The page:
We know not everyone was able to attend our conference this year and some are just tired of the zoom training experience – zoom fatigue and overwhelm is Real! – but this is just one event that TTN offers throughout the year. You can visit our website’s Events page for a list of upcoming events available for registration, including the revival of our Lunch N’ Learns in November! These will take place 11:45-1:15pm  on Thursday, Nov. 11 (“Districts CAN Create Integrated SEL/Trauma Informed Classrooms: Integrating TI/SEL into Tier 1”) and Tuesday, Nov. 30 (Our Sprouting Minds). Hop online and register today. We’ll see you there!

Trauma Survivors remind us that the work of surviving is challenging and that they need our support to make it through to the other side. Resilience may come from within, but it was planted there by interactions with those outside of the person.  Let’s remember that “the ability to bounce back” hinges on the ability to connect to and attach with others. Survivors of trauma weren’t “born that way,” even though we all have that instinctive survival drive powered by our stress response system. Survivors of trauma had at least 1 caring, loving person in their life; ideally they had more than 1 to “flock” to.  It takes a village, it always has.  

Gloria Gaynor’s Live performance of “I Will SURVIVE” 

Wishing you a day sprinkled with HOPE,

Melissa Adamchik, Executive Director

Can We Erase the Stigma of and Shed Some Light on Suicide? 11/2/21

Friends, I must ask for your help on this one. We need as many people as possible to understand this multi-layered message around suicide. On Oct. 30, 2021, in the wee hours of the night, I received the below email from my colleague friend and Board Member, Alison Savage. As you can see she asked me to share the information around her husband’s tragic suicide, so that it may shed some light on the shadows that always envelop such a situation. I am honored that she trusted me with this information and the sharing of it. As a society, we don’t talk about these topics enough: trauma, mental illness, the depths of emotional pain experienced by people. So grab a cup of coffee and let’s talk.

Hi Melissa,

My husband took his own life on Monday. We are devastated to say the least.Here is a link to his obituary:

I want to take away the stigma of suicide and would love if you could share with our TTN board and network as you deem appropriate.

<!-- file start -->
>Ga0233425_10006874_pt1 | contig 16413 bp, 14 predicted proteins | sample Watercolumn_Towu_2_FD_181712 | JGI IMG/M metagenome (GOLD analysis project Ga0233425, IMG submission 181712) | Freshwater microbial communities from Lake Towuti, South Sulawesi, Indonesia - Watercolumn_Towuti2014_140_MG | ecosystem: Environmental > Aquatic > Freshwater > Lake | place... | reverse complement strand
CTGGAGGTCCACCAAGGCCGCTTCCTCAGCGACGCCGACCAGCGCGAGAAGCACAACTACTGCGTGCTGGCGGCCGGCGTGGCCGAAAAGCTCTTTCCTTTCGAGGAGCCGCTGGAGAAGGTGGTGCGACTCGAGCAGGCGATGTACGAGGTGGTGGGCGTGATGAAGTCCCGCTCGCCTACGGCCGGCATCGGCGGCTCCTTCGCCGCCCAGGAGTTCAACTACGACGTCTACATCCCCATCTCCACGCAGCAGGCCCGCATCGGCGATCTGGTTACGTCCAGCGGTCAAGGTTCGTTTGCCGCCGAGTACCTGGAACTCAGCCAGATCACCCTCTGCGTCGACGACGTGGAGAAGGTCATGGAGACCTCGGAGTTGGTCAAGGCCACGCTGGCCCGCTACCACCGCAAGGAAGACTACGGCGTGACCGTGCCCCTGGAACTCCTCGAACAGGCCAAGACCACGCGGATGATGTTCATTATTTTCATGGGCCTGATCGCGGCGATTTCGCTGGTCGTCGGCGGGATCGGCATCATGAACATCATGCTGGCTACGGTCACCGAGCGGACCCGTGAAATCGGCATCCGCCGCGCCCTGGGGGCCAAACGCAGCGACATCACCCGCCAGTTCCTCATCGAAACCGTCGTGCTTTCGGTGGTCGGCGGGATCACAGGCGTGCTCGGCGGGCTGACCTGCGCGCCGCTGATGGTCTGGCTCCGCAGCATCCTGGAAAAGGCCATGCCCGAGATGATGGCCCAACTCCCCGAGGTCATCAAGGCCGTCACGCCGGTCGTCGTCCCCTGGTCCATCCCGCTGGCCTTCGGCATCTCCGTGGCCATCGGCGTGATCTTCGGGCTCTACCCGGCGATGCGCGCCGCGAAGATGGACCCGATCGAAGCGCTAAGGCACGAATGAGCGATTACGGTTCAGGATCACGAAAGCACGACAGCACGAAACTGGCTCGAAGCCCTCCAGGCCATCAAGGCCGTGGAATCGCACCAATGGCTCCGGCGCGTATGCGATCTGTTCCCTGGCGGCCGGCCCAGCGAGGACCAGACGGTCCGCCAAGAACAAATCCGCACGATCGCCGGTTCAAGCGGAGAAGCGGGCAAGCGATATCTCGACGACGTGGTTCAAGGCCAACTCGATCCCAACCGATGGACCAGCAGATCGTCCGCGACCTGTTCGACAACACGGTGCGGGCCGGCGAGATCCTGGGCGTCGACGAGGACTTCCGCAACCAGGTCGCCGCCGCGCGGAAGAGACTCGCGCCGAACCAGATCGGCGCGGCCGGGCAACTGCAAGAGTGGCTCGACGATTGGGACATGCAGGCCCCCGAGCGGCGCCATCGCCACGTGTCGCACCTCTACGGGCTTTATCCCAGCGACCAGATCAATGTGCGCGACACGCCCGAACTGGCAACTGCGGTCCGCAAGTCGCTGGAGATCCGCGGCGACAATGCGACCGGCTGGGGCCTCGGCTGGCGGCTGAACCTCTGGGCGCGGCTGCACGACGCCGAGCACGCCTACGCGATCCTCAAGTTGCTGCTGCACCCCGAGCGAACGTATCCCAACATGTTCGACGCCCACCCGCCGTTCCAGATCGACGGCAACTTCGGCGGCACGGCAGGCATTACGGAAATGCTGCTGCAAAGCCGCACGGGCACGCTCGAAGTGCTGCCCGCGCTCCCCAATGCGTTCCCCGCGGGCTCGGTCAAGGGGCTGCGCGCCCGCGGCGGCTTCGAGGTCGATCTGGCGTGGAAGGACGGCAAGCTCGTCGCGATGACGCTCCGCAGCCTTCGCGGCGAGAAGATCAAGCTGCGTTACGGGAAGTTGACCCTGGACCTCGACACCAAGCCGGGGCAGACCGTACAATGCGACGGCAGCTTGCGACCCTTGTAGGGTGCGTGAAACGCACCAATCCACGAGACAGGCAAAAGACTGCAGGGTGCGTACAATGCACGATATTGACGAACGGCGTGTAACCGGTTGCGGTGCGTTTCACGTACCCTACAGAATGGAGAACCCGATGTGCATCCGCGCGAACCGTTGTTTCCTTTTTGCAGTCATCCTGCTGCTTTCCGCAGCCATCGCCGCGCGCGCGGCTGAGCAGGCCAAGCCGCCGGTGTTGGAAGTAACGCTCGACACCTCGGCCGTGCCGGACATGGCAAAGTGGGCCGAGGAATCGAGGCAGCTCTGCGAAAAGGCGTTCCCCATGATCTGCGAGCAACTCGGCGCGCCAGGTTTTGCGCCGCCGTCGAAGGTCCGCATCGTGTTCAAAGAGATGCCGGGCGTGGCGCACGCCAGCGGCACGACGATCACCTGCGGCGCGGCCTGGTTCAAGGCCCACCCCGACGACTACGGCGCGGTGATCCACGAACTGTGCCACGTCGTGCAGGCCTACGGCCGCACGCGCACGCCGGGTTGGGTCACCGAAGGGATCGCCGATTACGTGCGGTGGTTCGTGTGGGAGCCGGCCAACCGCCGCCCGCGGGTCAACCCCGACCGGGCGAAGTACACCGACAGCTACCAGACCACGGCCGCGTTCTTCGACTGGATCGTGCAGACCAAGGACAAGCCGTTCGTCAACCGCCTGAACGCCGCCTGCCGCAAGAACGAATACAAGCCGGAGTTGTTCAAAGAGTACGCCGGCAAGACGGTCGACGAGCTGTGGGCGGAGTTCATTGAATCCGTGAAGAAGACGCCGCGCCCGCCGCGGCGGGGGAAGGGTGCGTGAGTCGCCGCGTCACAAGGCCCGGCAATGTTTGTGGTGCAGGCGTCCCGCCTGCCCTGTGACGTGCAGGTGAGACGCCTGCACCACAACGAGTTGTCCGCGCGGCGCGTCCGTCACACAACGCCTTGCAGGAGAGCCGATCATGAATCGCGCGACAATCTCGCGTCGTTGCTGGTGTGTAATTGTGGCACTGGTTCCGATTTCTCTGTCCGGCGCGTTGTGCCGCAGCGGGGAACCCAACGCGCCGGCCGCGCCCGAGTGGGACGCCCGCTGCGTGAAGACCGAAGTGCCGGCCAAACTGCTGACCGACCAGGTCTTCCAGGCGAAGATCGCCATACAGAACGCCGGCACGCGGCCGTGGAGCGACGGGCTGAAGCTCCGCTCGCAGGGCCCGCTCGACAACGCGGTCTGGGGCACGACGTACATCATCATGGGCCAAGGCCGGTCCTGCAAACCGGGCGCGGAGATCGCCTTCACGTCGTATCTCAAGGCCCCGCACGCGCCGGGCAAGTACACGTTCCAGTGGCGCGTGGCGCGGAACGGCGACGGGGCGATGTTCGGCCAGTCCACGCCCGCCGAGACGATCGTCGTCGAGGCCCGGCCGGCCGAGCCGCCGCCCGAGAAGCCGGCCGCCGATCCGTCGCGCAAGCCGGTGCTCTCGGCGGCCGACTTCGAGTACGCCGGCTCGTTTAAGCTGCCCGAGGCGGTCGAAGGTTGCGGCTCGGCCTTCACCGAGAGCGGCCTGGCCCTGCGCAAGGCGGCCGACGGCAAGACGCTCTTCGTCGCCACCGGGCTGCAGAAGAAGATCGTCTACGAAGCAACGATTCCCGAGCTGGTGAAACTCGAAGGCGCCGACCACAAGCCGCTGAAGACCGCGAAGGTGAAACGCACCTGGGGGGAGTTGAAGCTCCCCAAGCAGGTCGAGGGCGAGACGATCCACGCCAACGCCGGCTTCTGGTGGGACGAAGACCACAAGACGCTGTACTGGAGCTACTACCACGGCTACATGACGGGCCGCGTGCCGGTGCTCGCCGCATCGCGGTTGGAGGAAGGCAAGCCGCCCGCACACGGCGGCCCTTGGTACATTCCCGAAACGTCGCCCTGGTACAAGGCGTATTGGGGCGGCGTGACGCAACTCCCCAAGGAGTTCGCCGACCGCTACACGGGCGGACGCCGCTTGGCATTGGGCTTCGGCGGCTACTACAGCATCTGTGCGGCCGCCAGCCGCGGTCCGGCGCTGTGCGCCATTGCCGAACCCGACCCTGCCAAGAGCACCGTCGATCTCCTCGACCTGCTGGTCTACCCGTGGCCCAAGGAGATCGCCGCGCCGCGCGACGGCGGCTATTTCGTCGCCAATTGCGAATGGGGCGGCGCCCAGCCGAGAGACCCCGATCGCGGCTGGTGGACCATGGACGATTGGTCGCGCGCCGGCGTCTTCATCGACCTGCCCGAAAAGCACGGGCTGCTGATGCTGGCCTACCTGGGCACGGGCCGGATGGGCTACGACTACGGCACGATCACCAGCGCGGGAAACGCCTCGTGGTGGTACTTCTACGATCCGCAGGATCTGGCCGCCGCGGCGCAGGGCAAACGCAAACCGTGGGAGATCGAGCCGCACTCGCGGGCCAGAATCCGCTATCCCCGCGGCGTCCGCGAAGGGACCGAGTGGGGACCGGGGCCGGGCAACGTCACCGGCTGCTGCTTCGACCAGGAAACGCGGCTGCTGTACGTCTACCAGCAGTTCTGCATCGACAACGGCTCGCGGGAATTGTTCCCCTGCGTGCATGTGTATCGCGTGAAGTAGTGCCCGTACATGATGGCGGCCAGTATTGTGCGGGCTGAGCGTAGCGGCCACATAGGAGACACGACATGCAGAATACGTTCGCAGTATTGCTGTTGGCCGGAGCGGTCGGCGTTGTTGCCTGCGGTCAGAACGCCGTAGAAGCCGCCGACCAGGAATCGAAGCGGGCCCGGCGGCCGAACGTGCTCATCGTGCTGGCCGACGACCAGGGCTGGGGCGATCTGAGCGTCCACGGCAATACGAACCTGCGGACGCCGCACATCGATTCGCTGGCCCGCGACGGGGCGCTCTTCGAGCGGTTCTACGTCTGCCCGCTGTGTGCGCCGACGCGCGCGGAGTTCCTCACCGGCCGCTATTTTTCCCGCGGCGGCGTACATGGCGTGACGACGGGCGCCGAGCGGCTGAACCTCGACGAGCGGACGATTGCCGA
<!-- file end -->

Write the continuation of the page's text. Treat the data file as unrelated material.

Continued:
Thank you for all the support you have given me. It has meant the world to me!


My response after finding the email:

Oh Alison, my heart breaks for you and your children and his other children and family members. Sometimes the pain of life and its many stressful circumstances becomes so overwhelming that it feels insurmountable and I can imagine what he must have been feeling (and not wanting to be feeling) to be led to take his life. That sort of pain is familiar to too many of our fellow human beings. Some find their way out or past it with whatever magic key and some do not. I was reminded myself on Monday evening of a distant relative of my father’s who died by suicide 8 years ago at the age of 16, I think. It was the first time I’d ever spoken with his mother about it and the disbelief still in her voice of him doing this of his own accord was there. I imagine you’ve perhaps had that sense too.

Yes, I am happy to pass this along for you, and I will turn this into a blog for THe TTN Hope Chest to shed a light on Suicide awareness and true understanding. It’s been brushed under the rug for far too long and keeping it secretive and shameful does not serve anyone.
I will make a donation for the children to the go fund me or perhaps direct to you from TTN and me personally.

My heart is sad, but it is also strong enough to send you strength, love, and support to help you and your young children bear the intense grief of this loss. Please send me an address to which to send my donation for them.

May God and his angels wrap their loving arms around you and your “littles” at this time,

Sincerely, Melissa Adamchik
Tristate Trauma Network

Friends of TTN, I invite and encourage you to talk about this story in a way that honors the victim as well as the survivors’ wishes.

Chris Stapelton’s “Fire Away” written to bring awareness to suicide

Hoping your day is sprinkled with HOPE and that you spread that HOPE, so that it radiates out to our community in need of so much healing,